Checking an IP record for 18.104.22.168 after noticing a minor offence this morning – the ubiquitous and quite stupid practice of adding “/undefined” to the end of actual URLs – brought up a list of IPs in the neighbourhood. All the IP’s included below belong to MWEB. (whois.domaintools.com IP lookup records.)
MWEB, a South African Internet Service Provider, has previously had IP’s under their control listed in several databases as a source of spam e-mails. According to Project Honeypot a range of IP’s managed by MWEB is (or was) used by Spammers and Dictionary Attackers.
What is Coming in WordPress 3.5
The release of WordPress version 3.5 is set for 29 December 2012. We take a look at what can be expected in the next WordPress update. Some of the proposed features look really interesting; better image handling and high res images.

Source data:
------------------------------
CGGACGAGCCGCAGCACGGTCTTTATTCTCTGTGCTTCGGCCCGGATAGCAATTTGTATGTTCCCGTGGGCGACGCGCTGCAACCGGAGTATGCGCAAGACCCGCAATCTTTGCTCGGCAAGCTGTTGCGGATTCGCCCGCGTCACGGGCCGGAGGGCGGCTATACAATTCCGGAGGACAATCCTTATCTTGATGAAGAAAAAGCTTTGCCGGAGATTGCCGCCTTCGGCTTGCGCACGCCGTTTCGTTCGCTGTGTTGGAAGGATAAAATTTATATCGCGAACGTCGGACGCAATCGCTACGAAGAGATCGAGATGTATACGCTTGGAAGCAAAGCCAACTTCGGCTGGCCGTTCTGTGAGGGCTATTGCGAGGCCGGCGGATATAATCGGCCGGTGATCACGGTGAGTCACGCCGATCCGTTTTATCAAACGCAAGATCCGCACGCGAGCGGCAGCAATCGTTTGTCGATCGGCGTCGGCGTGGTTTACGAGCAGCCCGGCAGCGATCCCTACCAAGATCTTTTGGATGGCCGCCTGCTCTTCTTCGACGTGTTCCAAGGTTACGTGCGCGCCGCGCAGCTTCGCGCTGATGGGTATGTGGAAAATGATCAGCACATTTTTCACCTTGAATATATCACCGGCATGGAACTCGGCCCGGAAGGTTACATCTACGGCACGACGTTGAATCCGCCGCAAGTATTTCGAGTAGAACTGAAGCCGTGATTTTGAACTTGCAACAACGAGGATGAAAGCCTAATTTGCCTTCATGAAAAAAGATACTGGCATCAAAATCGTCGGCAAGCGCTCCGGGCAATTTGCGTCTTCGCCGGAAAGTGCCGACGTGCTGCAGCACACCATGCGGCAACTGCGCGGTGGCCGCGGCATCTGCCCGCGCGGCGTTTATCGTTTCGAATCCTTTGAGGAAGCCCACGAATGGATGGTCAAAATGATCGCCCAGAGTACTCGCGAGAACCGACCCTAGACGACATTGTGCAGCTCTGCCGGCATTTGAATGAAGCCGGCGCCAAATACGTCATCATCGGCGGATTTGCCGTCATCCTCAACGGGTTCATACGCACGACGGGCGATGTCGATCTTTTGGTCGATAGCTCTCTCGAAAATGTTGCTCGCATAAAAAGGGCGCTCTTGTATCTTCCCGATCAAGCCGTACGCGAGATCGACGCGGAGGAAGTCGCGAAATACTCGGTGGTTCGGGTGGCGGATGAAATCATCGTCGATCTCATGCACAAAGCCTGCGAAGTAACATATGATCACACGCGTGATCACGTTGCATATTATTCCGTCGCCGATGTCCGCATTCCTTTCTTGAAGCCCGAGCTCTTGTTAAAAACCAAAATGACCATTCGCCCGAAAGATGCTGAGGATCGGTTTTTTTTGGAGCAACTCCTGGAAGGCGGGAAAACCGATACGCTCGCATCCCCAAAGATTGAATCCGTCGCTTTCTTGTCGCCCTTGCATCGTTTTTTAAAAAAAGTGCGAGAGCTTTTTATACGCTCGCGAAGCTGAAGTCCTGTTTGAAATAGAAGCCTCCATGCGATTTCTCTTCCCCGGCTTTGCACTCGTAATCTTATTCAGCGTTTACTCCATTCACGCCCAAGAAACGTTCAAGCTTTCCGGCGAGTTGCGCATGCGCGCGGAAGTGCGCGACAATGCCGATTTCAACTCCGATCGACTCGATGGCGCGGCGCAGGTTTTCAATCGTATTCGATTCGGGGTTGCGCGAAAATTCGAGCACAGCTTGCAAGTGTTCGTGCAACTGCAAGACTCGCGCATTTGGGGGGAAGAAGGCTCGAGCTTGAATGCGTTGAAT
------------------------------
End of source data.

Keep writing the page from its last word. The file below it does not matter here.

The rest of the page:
Improvements can be expected to the user dashboard, as well as some improvements to WordPress Core. Mac users can expect high res (Retina) graphics, and news about the somewhat belated Twenty Twelve theme.
Read the full article at SME Technology (tech.graphicline.co.za
Website Links Show a Blank Page
The feeling of horror after installing a new WordPress plugin or updating an existing plugin when suddenly all pages on the website or blog disappear, and a blank page is seen in the browser. The first instinct is to panic, especially when the site is a business site. What happened, what went wrong? I know it’s an awful feeling. Web developers like myself are used to this happening. We sometimes break our sites when fiddling with code and things. A cry for help with this problem was posted twelve hours ago on a WordPress.org plugin forum after a Jetpack plugin update resulted in a broken site.